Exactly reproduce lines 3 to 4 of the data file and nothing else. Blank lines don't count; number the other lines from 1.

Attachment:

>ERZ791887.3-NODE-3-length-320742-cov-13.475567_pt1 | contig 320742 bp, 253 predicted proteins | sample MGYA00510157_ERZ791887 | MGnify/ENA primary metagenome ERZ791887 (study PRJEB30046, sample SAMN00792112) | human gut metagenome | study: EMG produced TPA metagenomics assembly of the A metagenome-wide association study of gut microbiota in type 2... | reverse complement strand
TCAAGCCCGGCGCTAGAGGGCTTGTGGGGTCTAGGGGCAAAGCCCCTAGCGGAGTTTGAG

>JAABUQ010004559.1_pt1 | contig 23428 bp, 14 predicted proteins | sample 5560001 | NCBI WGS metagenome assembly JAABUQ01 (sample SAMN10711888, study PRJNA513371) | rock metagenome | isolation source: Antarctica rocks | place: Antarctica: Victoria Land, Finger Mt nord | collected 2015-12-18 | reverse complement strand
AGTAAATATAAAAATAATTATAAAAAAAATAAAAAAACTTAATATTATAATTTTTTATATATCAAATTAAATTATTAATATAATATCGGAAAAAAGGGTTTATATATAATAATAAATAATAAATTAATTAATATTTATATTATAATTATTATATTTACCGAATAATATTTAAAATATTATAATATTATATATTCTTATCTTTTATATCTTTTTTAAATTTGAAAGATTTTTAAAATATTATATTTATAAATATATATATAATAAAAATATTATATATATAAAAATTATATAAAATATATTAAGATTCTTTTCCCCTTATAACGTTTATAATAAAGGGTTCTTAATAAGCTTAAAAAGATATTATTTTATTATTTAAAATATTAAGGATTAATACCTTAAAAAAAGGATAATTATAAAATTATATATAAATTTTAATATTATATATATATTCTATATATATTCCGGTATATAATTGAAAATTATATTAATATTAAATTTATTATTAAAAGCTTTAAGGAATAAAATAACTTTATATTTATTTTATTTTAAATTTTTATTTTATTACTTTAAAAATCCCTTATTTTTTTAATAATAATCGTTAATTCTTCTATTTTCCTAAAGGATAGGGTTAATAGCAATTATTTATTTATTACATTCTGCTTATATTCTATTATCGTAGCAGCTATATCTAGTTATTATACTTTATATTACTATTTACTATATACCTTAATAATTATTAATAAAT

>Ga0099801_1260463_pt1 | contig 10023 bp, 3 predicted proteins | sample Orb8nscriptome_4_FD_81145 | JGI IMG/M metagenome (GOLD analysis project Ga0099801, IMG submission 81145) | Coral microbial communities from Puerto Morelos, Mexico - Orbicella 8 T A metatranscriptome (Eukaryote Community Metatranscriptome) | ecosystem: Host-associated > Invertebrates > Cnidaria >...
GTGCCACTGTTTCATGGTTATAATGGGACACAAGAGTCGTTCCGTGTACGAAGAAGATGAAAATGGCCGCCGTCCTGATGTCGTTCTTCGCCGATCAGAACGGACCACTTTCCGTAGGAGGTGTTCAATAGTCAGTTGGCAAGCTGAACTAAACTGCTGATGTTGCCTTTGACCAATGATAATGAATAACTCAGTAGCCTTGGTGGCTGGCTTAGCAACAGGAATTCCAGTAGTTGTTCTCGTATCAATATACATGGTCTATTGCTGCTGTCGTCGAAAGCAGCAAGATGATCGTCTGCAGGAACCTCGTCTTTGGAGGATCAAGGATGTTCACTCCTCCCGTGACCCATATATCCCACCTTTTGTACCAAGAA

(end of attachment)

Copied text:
>JAABUQ010004559.1_pt1 | contig 23428 bp, 14 predicted proteins | sample 5560001 | NCBI WGS metagenome assembly JAABUQ01 (sample SAMN10711888, study PRJNA513371) | rock metagenome | isolation source: Antarctica rocks | place: Antarctica: Victoria Land, Finger Mt nord | collected 2015-12-18 | reverse complement strand
AGTAAATATAAAAATAATTATAAAAAAAATAAAAAAACTTAATATTATAATTTTTTATATATCAAATTAAATTATTAATATAATATCGGAAAAAAGGGTTTATATATAATAATAAATAATAAATTAATTAATATTTATATTATAATTATTATATTTACCGAATAATATTTAAAATATTATAATATTATATATTCTTATCTTTTATATCTTTTTTAAATTTGAAAGATTTTTAAAATATTATATTTATAAATATATATATAATAAAAATATTATATATATAAAAATTATATAAAATATATTAAGATTCTTTTCCCCTTATAACGTTTATAATAAAGGGTTCTTAATAAGCTTAAAAAGATATTATTTTATTATTTAAAATATTAAGGATTAATACCTTAAAAAAAGGATAATTATAAAATTATATATAAATTTTAATATTATATATATATTCTATATATATTCCGGTATATAATTGAAAATTATATTAATATTAAATTTATTATTAAAAGCTTTAAGGAATAAAATAACTTTATATTTATTTTATTTTAAATTTTTATTTTATTACTTTAAAAATCCCTTATTTTTTTAATAATAATCGTTAATTCTTCTATTTTCCTAAAGGATAGGGTTAATAGCAATTATTTATTTATTACATTCTGCTTATATTCTATTATCGTAGCAGCTATATCTAGTTATTATACTTTATATTACTATTTACTATATACCTTAATAATTATTAATAAAT